Where Is Route 66?

Topics: Interstate Highway System, Dwight D. Eisenhower, National Highway System Pages: 5 (2262 words) Published: March 6, 2013
Silas Arnold
24 October 2012
Ms. Kara McKeever
English 225
Where Has Route 66 Gone?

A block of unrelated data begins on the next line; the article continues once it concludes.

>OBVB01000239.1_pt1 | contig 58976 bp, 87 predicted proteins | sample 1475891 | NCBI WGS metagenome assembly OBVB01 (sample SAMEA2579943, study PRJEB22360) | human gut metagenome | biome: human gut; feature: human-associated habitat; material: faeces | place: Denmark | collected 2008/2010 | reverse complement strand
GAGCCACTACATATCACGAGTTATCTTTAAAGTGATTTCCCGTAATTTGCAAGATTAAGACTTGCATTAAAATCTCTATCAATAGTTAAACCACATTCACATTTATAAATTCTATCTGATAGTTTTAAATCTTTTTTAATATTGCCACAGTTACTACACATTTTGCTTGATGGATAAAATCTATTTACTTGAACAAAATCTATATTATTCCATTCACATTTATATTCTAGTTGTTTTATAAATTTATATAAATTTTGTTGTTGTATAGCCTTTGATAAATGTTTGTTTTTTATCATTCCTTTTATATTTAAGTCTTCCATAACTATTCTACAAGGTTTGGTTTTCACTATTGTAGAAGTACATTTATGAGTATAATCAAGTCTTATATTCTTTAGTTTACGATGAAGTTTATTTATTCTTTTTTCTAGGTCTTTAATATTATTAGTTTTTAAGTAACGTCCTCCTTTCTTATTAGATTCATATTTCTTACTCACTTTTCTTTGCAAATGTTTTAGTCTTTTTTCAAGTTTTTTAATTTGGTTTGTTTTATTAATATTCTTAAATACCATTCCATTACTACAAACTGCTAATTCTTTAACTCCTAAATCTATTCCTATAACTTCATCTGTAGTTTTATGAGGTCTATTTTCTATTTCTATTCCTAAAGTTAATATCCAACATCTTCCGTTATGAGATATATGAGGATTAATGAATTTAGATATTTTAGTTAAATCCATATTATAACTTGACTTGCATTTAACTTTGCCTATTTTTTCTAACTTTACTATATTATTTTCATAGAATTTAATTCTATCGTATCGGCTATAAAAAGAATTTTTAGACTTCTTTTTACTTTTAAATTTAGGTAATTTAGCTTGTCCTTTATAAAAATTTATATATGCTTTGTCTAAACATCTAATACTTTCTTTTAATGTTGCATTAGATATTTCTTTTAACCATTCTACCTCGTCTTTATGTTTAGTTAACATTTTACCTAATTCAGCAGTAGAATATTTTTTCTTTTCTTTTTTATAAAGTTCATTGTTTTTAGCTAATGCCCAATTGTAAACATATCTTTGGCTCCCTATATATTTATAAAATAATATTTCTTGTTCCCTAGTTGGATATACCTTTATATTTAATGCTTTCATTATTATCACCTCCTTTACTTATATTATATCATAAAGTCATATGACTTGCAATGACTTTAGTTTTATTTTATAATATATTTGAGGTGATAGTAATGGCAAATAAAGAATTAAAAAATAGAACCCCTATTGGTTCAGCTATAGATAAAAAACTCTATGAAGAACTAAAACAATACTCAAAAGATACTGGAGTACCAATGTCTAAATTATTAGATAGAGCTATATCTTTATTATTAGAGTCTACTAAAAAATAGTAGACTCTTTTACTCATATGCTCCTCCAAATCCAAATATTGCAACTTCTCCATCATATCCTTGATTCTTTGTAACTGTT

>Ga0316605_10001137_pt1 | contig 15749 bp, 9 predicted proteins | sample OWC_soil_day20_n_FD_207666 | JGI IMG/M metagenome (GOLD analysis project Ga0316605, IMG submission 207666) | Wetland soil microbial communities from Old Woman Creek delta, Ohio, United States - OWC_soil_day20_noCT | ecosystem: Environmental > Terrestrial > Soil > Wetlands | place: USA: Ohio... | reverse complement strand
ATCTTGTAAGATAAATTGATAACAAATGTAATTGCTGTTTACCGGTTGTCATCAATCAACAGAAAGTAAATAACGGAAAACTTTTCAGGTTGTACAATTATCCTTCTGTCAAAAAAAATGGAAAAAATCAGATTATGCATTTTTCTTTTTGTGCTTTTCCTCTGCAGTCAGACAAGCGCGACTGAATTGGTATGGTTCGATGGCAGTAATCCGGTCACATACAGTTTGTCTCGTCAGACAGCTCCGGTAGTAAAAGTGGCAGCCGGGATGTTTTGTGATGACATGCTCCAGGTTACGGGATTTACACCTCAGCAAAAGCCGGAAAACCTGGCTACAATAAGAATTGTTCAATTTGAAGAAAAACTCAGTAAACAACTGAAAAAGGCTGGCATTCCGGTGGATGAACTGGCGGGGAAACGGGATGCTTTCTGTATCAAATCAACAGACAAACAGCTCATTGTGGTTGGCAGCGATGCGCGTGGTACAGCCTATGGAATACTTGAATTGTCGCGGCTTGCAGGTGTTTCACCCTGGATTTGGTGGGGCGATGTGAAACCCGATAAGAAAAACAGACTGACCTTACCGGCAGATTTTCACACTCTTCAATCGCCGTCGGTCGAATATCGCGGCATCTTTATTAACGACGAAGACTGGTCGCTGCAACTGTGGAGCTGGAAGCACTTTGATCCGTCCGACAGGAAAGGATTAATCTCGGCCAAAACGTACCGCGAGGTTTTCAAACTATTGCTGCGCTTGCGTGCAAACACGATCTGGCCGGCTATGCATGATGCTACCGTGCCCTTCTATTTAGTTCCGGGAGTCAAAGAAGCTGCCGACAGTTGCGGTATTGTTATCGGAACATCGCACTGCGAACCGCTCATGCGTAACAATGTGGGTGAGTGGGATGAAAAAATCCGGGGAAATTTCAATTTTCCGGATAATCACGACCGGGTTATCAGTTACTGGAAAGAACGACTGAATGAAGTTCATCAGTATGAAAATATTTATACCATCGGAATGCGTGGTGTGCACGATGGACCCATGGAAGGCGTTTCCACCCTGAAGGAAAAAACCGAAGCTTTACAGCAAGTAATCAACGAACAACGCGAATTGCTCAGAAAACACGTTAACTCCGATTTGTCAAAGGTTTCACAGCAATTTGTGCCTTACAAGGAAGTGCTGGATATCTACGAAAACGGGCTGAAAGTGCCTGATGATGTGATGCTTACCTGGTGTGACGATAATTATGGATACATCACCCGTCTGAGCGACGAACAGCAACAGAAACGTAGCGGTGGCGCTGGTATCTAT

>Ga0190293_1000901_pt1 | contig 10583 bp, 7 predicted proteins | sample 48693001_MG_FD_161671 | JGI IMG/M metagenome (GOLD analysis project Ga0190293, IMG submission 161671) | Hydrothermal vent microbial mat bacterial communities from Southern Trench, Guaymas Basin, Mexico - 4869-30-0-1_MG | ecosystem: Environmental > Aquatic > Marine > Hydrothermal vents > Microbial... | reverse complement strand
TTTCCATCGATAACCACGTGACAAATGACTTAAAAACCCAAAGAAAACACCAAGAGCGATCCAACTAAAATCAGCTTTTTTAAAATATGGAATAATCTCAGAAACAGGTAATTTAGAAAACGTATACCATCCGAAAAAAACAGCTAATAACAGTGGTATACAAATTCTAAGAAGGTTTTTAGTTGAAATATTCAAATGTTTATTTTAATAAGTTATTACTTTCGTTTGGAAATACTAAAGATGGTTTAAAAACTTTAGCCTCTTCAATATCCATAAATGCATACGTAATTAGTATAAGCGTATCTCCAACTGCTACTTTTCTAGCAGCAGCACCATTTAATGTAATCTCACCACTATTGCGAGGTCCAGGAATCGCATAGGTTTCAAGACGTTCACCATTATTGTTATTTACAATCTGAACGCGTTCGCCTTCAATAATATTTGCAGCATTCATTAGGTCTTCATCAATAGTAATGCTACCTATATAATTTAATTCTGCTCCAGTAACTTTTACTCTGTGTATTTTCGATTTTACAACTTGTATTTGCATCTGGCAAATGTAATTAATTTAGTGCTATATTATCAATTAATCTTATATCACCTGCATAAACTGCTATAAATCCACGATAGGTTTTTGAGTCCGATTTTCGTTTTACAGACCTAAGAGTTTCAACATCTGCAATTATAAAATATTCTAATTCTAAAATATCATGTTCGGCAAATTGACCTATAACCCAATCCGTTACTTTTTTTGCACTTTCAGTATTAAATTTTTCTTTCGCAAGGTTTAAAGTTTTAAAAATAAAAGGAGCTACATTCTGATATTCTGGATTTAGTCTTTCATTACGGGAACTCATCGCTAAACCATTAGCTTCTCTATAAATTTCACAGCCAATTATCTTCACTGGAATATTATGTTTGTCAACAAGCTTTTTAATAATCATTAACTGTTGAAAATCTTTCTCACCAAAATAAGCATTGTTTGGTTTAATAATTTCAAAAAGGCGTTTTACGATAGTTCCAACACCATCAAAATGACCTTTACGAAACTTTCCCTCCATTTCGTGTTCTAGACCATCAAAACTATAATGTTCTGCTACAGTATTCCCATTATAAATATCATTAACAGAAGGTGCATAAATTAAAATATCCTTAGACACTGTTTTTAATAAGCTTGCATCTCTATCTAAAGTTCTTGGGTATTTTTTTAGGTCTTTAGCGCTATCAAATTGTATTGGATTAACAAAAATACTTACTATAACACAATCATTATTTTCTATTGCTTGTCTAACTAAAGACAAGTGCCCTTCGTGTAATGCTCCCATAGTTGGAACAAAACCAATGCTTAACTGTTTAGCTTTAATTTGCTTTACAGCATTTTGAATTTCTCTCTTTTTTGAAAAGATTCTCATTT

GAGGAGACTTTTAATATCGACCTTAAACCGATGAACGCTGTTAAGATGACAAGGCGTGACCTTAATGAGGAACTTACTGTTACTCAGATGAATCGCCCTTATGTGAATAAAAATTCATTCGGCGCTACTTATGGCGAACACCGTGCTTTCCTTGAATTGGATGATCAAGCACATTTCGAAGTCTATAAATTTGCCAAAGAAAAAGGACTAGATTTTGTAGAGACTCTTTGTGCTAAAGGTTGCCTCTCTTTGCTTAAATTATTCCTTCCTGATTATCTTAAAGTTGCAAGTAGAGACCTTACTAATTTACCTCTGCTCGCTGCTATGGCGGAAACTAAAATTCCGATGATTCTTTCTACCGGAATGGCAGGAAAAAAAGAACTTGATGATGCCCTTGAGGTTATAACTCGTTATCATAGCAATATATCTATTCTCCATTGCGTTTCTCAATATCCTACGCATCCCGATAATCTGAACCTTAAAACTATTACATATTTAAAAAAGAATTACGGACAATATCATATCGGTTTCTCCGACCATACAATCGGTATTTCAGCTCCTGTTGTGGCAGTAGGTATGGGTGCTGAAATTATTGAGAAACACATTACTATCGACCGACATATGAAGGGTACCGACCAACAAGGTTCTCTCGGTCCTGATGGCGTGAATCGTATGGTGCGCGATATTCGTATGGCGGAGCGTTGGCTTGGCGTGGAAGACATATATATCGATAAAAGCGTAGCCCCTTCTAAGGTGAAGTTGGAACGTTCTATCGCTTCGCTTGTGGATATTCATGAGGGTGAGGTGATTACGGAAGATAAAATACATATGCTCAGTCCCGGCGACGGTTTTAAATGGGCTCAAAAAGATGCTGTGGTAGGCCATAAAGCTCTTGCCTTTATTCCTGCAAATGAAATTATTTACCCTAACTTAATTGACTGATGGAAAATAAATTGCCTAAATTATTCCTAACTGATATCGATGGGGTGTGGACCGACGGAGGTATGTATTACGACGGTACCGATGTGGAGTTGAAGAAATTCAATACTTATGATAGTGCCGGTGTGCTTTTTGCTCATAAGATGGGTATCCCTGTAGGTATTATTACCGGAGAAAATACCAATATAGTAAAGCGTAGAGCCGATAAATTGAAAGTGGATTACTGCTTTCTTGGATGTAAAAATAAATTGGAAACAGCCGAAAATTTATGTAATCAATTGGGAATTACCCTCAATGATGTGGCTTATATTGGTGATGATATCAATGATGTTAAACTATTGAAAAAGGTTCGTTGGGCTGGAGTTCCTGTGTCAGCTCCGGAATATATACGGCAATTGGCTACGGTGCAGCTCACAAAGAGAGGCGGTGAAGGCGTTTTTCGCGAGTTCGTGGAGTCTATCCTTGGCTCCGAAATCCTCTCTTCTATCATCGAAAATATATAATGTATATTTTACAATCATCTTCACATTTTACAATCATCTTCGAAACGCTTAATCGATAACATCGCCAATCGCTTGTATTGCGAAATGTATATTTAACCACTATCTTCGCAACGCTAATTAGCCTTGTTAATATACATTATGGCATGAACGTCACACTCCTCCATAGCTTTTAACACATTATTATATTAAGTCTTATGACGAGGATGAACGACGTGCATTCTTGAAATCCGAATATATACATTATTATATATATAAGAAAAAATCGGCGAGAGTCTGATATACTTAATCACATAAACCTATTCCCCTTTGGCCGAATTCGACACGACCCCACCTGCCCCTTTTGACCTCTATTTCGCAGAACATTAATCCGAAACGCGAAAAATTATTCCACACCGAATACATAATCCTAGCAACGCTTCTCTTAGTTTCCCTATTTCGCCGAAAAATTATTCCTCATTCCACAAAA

Deep within the Great American Songbook is the song “Get Your Kicks (On Route 66).” It is an upbeat song, with a blues or jazz feel, played since its creation in 1946. First performed by Bobby Troup, it was rerecorded almost immediately by Nat King Cole. In her informative site Route 66: The Main Stream of America, Tiffany Camey states “this song’s catchy lyrics, and quick beat reflected the spirit of the Baby Booming era after World War II.” The road stretches from Chicago, Illinois to Los Angeles, California: 2,451 miles total. The historic road was decommissioned in 1985 after years of decline at the hands of the Interstate Highway System (IHS). This United States Route however, is not the only sufferer of the IHS. The out-of-the-way towns that the Routes were built to service have also fallen into disrepair, unless they have grown to encompass a nearby Interstate. The Interstate Highway System has thus caused rural America to decline in favor of densely populated metropolises, killing authentic pioneer spirit these rustic towns embodied. These cities and townships located along U.S. Routes such as 12, 24, and 40 have almost disappeared, despite some being founded over 150 years ago. If these towns are lost, the history of pioneers moving through the new West, attempting to tame the land, crafting settlements through rugged landscapes with an unforgiving climate would be lost with them. The history of the land would be strip-mined. The aforementioned historic Routes were provisioned under President Wilson’s Federal Road Act of 1916. Early as this seems, Henry Ford’s Model T had been available since 1909. In seven years of driving on a national level, Ford’s Model T, designed specifically for “washboard” and dirt roads, had left what roads had existed in serious disrepair especially after heavy rainfall (Frontenac, Weingroff). So, the federal government saw fit to set aside money to build proper roadways. By 1920, three million miles of roadway stretched across the country, but only 360,000 were suitable for automobiles (Camey). Thus, in 1921, the U.S. passed the Federal Highway Act, with Cyrus Avery elected president of the Associated Highways Association of America. Avery would go on to be known as the “Father of Route 66.” His presidency over the AHAA was compounded with becoming Oklahoma’s state highway commissioner, as well as the commissioner of every other large highway committee or association. By 1925, Avery road selection for the national highway network had begun with a simple mission: “to make traveling easier.” Making travel easier would be a nationwide issue until the Great Depression, when almost no one could afford to travel. But in the 1920s, highway commissioners used a simple system for naming existing and future roads, which can still be used today to identify direction and importance: Roads with even numbers run East-West, odd numbers go North-South, shield signs indicate interstates, main highways are numbered under 100, and most prominent roads end with a zero – any number of these features can be seen on an I-70 sign. Currently, a colored shield indicates an Interstate Highway, while a black and white shield points to interstate routes. On November 11, 1926, officials met in North Carolina to sign off on the routes in all 48 existing states. By this time 800 of Route 66’s approximately 2400 miles had already been paved, but would not be entirely finished until 1937 (Camey). This made no difference to Americans wanting to move westward. Route 66 may only have had its foundation laid in some parts, but the price of Ford’s Model T dropped to $290 (Vaughan), which is around $3,800 according to the US Inflation Calculator. One year after Route 66 had finished paving, President Roosevelt passed the Federal-Aid Highway Act in 1938, resulted in the creation of Toll Roads and Free Roads (Weingroff). While not...

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